So what did I think? There are one or two cards that are flat out unfair (worse than the dreaded Bear Trap in Twilight Struggle). The best way to describe the feeling of playing the game would be like playing Agricola. Your goal is to get through the 14 turns (at which point your farm should be filled out). However, the other players can do things to you, which cause the game to reset 6 turns. So, there would be a flood card that would kill all but two family members, take any goods you had, and destroy all but the first column of stuff on your farm board (BTW - that is no exaggeration on the severity of a couple of cards in UvsC). So, imagine trying to finish Agricola when someone can do that to you every couple of turns. And while it is kind of funny to do, it sucks knowing that is going to happen to you too. There was a one hour stretch where I frustrated Nathan to no end - everytime he moved a train, I killed his goods and left him without the ability to move any train he had. That or I just killed his trains. He had to cycle his entire deck just so he could get back to his train cards. On the flip side of that, I ended up cycling my deck to get the one card that could get rid of the bandits he played on me. The bandits were stealing my goods each turn and I couldn't ever get to a point where I could do anything. Once Nathan got his trains back and was ready to move the 8 billion goods he had stockpiled, I played the war card which destroyed all the goods on both player's boards (I didn't care as the bandits had taken all of mine). Not only did that set him back a bit, it re-stranded all his trains again. And so on and so forth - that's how the game is.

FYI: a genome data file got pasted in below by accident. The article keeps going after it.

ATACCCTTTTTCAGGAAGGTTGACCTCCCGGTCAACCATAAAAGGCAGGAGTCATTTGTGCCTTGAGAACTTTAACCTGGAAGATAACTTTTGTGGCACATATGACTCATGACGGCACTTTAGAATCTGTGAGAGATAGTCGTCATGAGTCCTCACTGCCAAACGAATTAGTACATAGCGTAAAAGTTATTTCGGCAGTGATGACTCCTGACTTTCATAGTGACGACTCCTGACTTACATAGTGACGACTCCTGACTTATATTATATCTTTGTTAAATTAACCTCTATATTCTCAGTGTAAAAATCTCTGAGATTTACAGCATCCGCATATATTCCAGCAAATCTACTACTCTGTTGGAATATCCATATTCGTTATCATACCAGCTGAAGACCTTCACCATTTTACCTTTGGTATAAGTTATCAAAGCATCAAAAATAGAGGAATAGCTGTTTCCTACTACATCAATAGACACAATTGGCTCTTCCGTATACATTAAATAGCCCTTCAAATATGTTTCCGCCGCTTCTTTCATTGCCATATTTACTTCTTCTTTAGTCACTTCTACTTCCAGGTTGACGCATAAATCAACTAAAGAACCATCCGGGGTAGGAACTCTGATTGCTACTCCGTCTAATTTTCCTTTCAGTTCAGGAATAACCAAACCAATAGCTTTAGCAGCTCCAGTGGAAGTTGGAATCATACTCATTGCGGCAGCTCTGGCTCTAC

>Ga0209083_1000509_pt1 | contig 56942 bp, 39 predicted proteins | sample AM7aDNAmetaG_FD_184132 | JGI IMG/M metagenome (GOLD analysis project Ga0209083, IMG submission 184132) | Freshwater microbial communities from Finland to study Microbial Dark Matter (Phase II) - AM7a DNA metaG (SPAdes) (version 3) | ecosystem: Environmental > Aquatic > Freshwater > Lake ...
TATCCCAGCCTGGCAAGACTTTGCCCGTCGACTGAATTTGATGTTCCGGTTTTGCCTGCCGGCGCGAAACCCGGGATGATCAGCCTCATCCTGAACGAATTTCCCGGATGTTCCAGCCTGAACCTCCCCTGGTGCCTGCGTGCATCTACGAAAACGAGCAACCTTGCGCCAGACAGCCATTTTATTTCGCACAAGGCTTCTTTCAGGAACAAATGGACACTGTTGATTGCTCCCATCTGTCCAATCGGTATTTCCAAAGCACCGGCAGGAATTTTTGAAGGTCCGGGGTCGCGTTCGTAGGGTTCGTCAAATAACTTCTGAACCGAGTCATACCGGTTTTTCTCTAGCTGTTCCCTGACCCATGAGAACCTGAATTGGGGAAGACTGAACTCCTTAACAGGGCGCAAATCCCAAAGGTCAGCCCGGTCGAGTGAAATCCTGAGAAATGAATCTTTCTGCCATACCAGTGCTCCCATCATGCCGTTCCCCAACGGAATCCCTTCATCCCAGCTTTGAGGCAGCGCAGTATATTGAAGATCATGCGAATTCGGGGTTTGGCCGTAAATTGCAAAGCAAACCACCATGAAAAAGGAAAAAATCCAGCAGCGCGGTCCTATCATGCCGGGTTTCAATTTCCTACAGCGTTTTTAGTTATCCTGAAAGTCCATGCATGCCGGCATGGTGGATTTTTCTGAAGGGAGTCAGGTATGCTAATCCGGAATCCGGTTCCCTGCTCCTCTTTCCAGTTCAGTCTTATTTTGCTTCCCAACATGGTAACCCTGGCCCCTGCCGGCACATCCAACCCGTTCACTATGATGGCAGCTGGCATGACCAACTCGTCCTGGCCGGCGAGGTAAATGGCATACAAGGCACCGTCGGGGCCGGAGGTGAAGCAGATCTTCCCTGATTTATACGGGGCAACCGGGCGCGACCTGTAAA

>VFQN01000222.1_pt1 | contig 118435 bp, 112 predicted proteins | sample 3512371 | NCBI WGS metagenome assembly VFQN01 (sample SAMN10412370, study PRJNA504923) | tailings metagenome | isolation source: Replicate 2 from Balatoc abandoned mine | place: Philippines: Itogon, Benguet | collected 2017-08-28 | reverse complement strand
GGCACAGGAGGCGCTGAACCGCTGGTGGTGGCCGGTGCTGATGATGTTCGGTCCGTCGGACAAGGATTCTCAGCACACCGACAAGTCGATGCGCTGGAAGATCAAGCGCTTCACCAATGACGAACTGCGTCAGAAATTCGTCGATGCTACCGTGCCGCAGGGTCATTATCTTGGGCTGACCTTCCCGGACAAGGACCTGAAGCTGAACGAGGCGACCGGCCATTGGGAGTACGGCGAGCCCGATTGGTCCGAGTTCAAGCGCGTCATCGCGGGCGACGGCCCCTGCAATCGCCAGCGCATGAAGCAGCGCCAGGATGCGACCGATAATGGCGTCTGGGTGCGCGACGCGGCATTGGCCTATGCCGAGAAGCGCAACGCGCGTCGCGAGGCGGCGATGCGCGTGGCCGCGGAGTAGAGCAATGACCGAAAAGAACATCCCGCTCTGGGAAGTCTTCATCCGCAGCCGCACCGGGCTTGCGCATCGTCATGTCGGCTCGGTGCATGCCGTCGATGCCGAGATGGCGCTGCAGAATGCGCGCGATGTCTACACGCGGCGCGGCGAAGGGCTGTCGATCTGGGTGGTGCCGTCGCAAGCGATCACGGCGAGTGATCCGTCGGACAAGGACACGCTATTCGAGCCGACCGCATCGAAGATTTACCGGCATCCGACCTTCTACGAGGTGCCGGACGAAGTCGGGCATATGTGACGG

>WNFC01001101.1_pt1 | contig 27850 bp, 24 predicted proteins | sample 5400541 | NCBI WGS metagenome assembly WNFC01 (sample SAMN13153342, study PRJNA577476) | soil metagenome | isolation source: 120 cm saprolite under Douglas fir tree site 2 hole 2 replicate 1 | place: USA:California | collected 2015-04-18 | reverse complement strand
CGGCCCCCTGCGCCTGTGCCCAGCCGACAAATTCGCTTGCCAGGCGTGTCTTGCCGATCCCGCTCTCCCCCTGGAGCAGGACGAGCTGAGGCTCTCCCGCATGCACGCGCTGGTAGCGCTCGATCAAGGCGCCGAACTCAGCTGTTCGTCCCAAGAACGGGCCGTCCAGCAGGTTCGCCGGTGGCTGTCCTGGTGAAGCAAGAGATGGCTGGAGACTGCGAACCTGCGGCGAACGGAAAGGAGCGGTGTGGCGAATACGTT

I won't say the game wasn't interesting or fun - it was both of those. However, after 4 hours, we each were only halfway to the goal. Whether we got tired of bashing each other or got focused on our own stuff I don't know, but we both knocked out the next two pieces of track pretty quickly. The economies of the game made it look like the last two track (to get to 8) were going to take a VERY long time to get out. Given the nature of the game and the length of time it takes, I'm doubtful whether or not this will get played more than once a year. A couple of other knocks on the game: it is a Winsome game, so of course the quality is a bit low. The card decks are nothing more than cardstock with black ink printing. You have to wonder how long they would stand up. The edition I got came with a set of 90 micro dice for the goods. If I had tried to play with those, I'd have killed myself or quit playing in 15 minutes. As it was, I had upgraded the dice to 12mm and it was still a bit fiddly. With six types of goods, I'm not sure chips or wood bits would have been any better. We got a lot better with them after 3 hours of practice, but it was a little annoying. I'm not sure I want to keep this one in the collection. I don't play a ton of two player games, and this one is long and vicious. I'm not sure I'd pick this over Twilight Struggle or Hannibal if I was going to play a really long two-player game. I'd have to really be in a patient mood to handle all the crap this game throws at you.

1 comment:

Mike G. said...

Sounds miserable.